|17th Governor of New York|
January 1, 1851 – December 31, 1852
|Lieutenant||Sanford E. Church|
|Preceded by||Hamilton Fish|
|Succeeded by||Horatio Seymour|
August 5, 1811|
Windham, New York, U.S
|Died||February 2, 1867
New York City, New York, U.S.
|Profession||Politician, Lawyer, Judge|
Washington Hunt (August 5, 1811 – February 2, 1867) was an American lawyer and politician.
He moved to Lockport, New York in 1828 to study law, was admitted to the bar in 1834, and opened a law office on Market Street in 1835. He was First Judge of the Niagara County Court from 1836 to 1841.
He was elected New York State Comptroller by the State Legislature after the resignation of Millard Fillmore who had been elected U.S. Vice President. In November 1849, he was re-elected, but resigned the comptrollership after his election as Governor of New York the following year. He was Governor from 1851 to 1852, and was defeated for re-election by Horatio Seymour.
After the break-up of the Whig Party, Hunt, despite his previous association with the Seward/Weed faction of the party, was among the more conservative Whigs who refused to join the Republicans. Hunt was the chairman of the 1856 Whig National Convention and supported his fellow New York Whig, former president Millard Fillmore for the presidency in that year. In 1860, Hunt joined the Constitutional Union Party and supported its nominee for the presidency, John Bell. After it became clear that Bell could not win on his own in New York, Hunt was involved in the formation of a fusion ticket with the supporters of Democrat Stephen Douglas.
In his last years, Hunt moved increasingly closer to the Democrats, endorsing his two-time opponent, Horatio Seymour for the New York gubernatorial race in 1862 and supporting George McClellan for the presidency at the 1864 Democratic National Convention. On June 13, 1864, Hunt was at Niagara Falls to confer with confederate Commissioner Jacob Thompson. He became a supporter of President Andrew Johnson after the war, and supported Johnson's abortive "National Union" movement, serving as a delegate at the National Union Convention of 1866, which sought to join Democrats and conservative Republicans into a new party to support Johnson.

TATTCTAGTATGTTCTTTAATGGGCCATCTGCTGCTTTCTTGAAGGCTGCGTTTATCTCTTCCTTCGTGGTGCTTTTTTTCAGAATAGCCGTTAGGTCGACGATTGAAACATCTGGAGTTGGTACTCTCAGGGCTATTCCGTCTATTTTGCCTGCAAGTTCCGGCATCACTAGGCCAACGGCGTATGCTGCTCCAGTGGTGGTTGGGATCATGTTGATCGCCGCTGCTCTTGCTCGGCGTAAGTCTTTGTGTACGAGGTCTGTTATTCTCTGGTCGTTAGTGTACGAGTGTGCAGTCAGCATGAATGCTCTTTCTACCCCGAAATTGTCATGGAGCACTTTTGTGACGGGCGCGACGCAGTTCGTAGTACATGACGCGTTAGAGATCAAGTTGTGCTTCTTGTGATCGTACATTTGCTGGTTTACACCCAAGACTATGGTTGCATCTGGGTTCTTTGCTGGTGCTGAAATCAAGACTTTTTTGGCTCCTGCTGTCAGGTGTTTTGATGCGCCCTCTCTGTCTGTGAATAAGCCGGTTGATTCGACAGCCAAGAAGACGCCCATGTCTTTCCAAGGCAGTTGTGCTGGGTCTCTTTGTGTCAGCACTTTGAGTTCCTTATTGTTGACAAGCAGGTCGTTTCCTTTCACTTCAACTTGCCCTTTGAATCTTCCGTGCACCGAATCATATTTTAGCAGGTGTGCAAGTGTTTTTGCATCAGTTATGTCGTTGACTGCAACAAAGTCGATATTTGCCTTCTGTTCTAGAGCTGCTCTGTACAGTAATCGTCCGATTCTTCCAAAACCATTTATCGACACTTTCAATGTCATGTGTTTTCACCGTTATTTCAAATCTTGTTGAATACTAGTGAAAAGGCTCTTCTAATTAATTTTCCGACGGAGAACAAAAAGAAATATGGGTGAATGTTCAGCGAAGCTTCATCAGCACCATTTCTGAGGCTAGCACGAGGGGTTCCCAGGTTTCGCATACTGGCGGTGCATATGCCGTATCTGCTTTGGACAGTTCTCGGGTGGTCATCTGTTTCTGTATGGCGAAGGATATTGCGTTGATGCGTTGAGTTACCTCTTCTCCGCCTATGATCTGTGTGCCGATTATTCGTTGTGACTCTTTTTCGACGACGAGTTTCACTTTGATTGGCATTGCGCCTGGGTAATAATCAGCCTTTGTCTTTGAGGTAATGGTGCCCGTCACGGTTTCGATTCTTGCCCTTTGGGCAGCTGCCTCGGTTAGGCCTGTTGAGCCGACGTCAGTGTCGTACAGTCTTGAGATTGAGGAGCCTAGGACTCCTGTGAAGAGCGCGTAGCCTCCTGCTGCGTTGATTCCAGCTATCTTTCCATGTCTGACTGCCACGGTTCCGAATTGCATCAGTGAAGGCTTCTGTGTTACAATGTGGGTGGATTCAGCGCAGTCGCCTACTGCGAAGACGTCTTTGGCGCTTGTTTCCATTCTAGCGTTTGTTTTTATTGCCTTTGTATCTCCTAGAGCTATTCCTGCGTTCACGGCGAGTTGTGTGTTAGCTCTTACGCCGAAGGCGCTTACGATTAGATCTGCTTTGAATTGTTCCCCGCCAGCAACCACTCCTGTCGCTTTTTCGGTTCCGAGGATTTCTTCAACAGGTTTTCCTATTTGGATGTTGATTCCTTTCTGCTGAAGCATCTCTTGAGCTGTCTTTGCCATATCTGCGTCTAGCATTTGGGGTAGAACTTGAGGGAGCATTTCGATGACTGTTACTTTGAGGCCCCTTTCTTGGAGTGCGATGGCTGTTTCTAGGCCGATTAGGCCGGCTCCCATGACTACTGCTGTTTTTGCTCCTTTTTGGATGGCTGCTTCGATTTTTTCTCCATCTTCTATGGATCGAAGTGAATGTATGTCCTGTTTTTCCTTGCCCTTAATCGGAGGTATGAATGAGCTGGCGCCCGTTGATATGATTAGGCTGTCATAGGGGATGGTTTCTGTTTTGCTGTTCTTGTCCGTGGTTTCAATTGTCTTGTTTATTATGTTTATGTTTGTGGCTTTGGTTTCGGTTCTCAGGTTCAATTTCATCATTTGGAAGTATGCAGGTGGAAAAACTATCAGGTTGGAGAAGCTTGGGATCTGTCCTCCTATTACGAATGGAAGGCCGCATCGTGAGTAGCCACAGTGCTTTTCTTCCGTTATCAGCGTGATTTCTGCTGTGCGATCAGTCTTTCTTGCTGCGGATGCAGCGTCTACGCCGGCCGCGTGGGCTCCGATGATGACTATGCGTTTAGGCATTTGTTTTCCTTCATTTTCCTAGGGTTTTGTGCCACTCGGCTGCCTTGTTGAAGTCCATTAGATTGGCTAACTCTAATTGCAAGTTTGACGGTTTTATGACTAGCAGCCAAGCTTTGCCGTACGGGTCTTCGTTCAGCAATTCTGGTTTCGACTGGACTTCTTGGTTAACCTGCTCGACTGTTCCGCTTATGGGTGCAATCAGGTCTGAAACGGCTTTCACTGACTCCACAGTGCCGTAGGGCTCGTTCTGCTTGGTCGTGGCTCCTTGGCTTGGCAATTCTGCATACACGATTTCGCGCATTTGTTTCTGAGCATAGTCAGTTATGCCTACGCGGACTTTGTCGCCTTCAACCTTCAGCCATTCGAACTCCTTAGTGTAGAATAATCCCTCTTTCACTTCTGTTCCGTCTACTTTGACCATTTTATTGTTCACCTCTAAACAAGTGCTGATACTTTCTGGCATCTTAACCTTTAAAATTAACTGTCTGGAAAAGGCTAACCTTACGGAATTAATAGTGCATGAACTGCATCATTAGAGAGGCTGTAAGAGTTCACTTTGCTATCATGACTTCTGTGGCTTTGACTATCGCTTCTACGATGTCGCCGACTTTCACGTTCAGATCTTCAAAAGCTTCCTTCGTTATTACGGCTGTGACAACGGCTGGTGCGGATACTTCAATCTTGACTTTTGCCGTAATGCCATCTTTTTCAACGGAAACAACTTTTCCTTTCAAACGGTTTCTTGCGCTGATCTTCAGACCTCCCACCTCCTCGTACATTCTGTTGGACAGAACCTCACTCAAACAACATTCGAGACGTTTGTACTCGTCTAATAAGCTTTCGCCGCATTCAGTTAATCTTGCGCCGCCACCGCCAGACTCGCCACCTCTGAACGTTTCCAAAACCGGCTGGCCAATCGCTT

- p. 145, Castleman, John Breckenridge. Active Service. Louisville, KY: Courier-Journal Job Printing, 1917.
- Cornelia E. Brooke (April 1973). "National Register of Historic Places Registration: Lowertown Historic District". New York State Office of Parks, Recreation and Historic Preservation. Retrieved 2009-06-14. See also: "Accompanying six photos".
-  Political Graveyard
- www.famousamericans.net/washingtonhunt/ Bio from Appleton's Encyclopedia, at Famous Americans
- Google Book The New York Civil List compiled by Franklin Benjamin Hough (pages 31, 34 and 362; Weed, Parsons and Co., 1858)
-  Photo of his law office, at Lockport website
-  Description of the museum at his old law office, at Niagara history
-  The New York Civil List compiled by Franklin Benjamin Hough, Stephen C. Hutchins and Edgar Albert Werner (page 403; Weed, Parsons & Co., Albany NY, 1867)
|United States House of Representatives|
|New district||Member of the U.S. House of Representatives
from New York's 34th congressional district
|New York State Comptroller
Philo C. Fuller
|Governor of New York